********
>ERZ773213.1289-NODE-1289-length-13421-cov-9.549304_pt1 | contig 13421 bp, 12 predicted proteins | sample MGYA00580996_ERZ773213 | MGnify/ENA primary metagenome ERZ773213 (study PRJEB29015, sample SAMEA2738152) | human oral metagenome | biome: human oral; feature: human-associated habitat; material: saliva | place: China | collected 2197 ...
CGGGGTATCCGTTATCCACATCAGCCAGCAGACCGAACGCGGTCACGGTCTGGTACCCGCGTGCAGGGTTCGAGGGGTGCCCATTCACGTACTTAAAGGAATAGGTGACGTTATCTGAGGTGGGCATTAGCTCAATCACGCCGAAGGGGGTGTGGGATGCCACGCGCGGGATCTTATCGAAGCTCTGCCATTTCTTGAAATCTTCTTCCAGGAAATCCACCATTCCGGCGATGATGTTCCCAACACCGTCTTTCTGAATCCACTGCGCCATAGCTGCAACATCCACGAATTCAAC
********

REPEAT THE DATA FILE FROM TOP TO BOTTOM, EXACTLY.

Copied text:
>ERZ773213.1289-NODE-1289-length-13421-cov-9.549304_pt1 | contig 13421 bp, 12 predicted proteins | sample MGYA00580996_ERZ773213 | MGnify/ENA primary metagenome ERZ773213 (study PRJEB29015, sample SAMEA2738152) | human oral metagenome | biome: human oral; feature: human-associated habitat; material: saliva | place: China | collected 2197 ...
CGGGGTATCCGTTATCCACATCAGCCAGCAGACCGAACGCGGTCACGGTCTGGTACCCGCGTGCAGGGTTCGAGGGGTGCCCATTCACGTACTTAAAGGAATAGGTGACGTTATCTGAGGTGGGCATTAGCTCAATCACGCCGAAGGGGGTGTGGGATGCCACGCGCGGGATCTTATCGAAGCTCTGCCATTTCTTGAAATCTTCTTCCAGGAAATCCACCATTCCGGCGATGATGTTCCCAACACCGTCTTTCTGAATCCACTGCGCCATAGCTGCAACATCCACGAATTCAAC